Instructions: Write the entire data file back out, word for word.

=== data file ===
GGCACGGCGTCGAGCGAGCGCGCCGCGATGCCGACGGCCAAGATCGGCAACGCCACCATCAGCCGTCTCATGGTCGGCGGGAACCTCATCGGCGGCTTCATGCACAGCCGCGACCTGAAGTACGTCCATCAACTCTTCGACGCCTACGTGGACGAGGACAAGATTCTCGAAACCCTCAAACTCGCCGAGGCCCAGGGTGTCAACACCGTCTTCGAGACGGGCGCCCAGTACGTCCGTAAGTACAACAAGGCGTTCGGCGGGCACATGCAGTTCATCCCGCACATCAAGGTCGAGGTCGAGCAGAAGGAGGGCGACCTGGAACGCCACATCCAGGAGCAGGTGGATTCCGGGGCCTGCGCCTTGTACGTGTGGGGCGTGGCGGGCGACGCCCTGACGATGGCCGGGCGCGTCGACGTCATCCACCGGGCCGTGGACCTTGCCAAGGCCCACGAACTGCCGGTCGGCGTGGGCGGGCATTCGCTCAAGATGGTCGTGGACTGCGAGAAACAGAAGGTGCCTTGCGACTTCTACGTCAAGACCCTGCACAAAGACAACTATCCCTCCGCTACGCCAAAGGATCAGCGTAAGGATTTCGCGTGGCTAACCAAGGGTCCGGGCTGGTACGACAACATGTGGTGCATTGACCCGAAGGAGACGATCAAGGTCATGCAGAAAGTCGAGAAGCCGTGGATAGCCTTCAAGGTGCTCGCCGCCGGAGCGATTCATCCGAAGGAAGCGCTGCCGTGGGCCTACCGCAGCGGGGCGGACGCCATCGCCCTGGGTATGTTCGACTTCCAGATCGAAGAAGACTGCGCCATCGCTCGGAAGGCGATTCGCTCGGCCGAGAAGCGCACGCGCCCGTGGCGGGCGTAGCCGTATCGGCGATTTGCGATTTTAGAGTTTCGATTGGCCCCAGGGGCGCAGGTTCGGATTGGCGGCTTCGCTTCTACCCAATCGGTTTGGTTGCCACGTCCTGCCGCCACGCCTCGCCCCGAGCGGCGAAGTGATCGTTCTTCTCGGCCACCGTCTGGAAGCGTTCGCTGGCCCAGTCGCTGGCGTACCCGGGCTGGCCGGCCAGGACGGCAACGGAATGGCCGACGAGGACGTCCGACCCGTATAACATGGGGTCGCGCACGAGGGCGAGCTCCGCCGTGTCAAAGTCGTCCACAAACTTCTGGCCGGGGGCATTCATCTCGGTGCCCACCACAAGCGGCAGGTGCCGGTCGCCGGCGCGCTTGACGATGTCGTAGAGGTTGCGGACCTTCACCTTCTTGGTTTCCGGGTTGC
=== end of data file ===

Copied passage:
GGCACGGCGTCGAGCGAGCGCGCCGCGATGCCGACGGCCAAGATCGGCAACGCCACCATCAGCCGTCTCATGGTCGGCGGGAACCTCATCGGCGGCTTCATGCACAGCCGCGACCTGAAGTACGTCCATCAACTCTTCGACGCCTACGTGGACGAGGACAAGATTCTCGAAACCCTCAAACTCGCCGAGGCCCAGGGTGTCAACACCGTCTTCGAGACGGGCGCCCAGTACGTCCGTAAGTACAACAAGGCGTTCGGCGGGCACATGCAGTTCATCCCGCACATCAAGGTCGAGGTCGAGCAGAAGGAGGGCGACCTGGAACGCCACATCCAGGAGCAGGTGGATTCCGGGGCCTGCGCCTTGTACGTGTGGGGCGTGGCGGGCGACGCCCTGACGATGGCCGGGCGCGTCGACGTCATCCACCGGGCCGTGGACCTTGCCAAGGCCCACGAACTGCCGGTCGGCGTGGGCGGGCATTCGCTCAAGATGGTCGTGGACTGCGAGAAACAGAAGGTGCCTTGCGACTTCTACGTCAAGACCCTGCACAAAGACAACTATCCCTCCGCTACGCCAAAGGATCAGCGTAAGGATTTCGCGTGGCTAACCAAGGGTCCGGGCTGGTACGACAACATGTGGTGCATTGACCCGAAGGAGACGATCAAGGTCATGCAGAAAGTCGAGAAGCCGTGGATAGCCTTCAAGGTGCTCGCCGCCGGAGCGATTCATCCGAAGGAAGCGCTGCCGTGGGCCTACCGCAGCGGGGCGGACGCCATCGCCCTGGGTATGTTCGACTTCCAGATCGAAGAAGACTGCGCCATCGCTCGGAAGGCGATTCGCTCGGCCGAGAAGCGCACGCGCCCGTGGCGGGCGTAGCCGTATCGGCGATTTGCGATTTTAGAGTTTCGATTGGCCCCAGGGGCGCAGGTTCGGATTGGCGGCTTCGCTTCTACCCAATCGGTTTGGTTGCCACGTCCTGCCGCCACGCCTCGCCCCGAGCGGCGAAGTGATCGTTCTTCTCGGCCACCGTCTGGAAGCGTTCGCTGGCCCAGTCGCTGGCGTACCCGGGCTGGCCGGCCAGGACGGCAACGGAATGGCCGACGAGGACGTCCGACCCGTATAACATGGGGTCGCGCACGAGGGCGAGCTCCGCCGTGTCAAAGTCGTCCACAAACTTCTGGCCGGGGGCATTCATCTCGGTGCCCACCACAAGCGGCAGGTGCCGGTCGCCGGCGCGCTTGACGATGTCGTAGAGGTTGCGGACCTTCACCTTCTTGGTTTCCGGGTTGC